Newsletter Article

Personal Technology & Sleep Deprivation

Most of us have some form of personal technology at our disposal at all times during the day. Be it a smartphone, tablet, computer, or television, we as a society have become completely absorbed by our gadgets. Research suggests that this constant interaction with personal technology, particularly before bed, may make falling asleep more difficult and result in reduced total sleep time. This issue is especially important for children and adolescents because sleeping too little can lead to problems with mood, behavior, and academic performance.

One of the reasons that using personal devices before bed makes falling asleep more difficult is the effect of LED backlit screens on our hormones.[1] LED backlit devices can cause a decrease in melatonin production. Melatonin is important in our natural circadian rhythm sleep-wake cycles.[2] It normally increases in the evening in response to darkness, but when exposed to LED lighting, melatonin levels decrease, tricking your body into thinking it should stay awake.

As children are becoming more tech savvy, they are spending more time in front of screens. Between the ages of 10 – 12, children should be getting 8 – 9 hours of sleep.[3] Those who do not get enough sleep have a more difficult time falling asleep, and they also report having a poorer mood. When children have a TV in their bedroom, they sleep much less than those without one.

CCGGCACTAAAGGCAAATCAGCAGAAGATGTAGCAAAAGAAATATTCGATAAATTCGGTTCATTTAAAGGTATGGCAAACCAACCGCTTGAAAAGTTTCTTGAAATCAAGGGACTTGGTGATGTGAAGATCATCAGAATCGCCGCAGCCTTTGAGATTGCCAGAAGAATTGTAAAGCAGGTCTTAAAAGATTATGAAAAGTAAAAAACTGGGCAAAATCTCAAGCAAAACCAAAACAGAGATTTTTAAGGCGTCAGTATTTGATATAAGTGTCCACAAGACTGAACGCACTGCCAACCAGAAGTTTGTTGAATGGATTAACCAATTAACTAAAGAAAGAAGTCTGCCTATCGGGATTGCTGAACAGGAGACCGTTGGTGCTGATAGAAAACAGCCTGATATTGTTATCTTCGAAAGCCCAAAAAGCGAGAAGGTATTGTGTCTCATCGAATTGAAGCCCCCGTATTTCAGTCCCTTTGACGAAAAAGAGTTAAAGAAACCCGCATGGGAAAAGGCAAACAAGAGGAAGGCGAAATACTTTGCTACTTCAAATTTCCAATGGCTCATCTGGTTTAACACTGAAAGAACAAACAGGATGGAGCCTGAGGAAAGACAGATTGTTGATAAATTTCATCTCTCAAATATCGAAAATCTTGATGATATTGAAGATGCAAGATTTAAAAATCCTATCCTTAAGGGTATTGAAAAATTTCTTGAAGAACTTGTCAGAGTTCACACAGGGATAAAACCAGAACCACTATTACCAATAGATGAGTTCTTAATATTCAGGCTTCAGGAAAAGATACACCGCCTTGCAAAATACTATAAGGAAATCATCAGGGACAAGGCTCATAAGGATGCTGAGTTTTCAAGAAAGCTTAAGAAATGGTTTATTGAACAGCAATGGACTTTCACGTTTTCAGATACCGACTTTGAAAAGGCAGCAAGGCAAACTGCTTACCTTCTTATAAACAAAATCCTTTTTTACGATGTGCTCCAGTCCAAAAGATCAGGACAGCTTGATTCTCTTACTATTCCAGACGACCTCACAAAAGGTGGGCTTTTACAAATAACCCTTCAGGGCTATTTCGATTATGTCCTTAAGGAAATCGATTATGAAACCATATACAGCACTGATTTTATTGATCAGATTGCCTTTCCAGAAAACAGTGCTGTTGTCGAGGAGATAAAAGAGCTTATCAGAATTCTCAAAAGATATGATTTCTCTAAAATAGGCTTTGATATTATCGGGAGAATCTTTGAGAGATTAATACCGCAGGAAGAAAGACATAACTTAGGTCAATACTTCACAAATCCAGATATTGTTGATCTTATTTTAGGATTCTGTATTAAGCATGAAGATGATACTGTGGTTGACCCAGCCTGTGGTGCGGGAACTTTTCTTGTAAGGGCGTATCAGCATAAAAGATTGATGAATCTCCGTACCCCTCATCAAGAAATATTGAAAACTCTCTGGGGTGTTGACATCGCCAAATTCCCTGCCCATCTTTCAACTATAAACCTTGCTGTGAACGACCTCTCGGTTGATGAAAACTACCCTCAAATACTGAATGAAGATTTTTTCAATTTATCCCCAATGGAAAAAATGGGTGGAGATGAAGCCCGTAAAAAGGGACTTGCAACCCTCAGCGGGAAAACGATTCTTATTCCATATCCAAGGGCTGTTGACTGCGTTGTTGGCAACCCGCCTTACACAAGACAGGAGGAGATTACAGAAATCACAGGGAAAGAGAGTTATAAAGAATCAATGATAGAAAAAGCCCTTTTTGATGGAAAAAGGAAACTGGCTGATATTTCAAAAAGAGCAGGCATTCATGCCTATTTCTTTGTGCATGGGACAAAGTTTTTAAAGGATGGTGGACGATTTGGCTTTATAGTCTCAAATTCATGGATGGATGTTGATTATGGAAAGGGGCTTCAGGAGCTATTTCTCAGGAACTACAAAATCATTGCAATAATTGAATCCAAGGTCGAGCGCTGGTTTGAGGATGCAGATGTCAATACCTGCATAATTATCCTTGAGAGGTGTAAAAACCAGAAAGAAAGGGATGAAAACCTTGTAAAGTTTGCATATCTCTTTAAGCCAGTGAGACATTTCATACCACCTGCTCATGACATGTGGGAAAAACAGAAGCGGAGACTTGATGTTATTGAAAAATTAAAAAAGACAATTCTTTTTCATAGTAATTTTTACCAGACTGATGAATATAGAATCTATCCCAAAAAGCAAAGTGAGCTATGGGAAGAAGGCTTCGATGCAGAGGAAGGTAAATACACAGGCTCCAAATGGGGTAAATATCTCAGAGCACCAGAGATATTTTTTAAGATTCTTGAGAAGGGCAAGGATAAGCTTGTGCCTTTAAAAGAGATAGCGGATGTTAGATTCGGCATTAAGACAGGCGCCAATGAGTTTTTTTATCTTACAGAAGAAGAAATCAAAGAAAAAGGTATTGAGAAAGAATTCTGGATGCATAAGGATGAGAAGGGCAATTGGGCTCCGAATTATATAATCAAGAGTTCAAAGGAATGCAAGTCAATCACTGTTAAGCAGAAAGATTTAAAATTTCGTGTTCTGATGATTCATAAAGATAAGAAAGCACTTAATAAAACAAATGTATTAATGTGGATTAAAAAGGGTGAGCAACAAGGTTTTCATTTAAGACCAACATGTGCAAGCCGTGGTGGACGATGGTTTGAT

Increased availability of media for adolescents may be another factor in decreased sleep. When an adolescent has a phone, computer, mp3 player, or gaming console in their bedroom, they are more likely to stay up and use that media. A study showed that after 9:00pm, 34% of adolescents were texting, 55% were online, and 24% were playing video games.[4]

Internet use alone is associated with an increase in adverse health effects among adolescents. In a study of adolescents in South Korea, decreased sleep was associated with an increase of depressive symptoms, suicidal ideas, overweight status, and decreased self-rated health.[5] Even when controlling for amount of sleep, those adolescents that accumulated the highest amount of internet use, had significantly greater health risks compared to those with lower amounts of internet use. Different types of media play a big role in the everyday life of children and teenagers. Helping to limit the amount of time spent on them before bed and throughout the day may help decrease the risks associated with overuse and loss of sleep.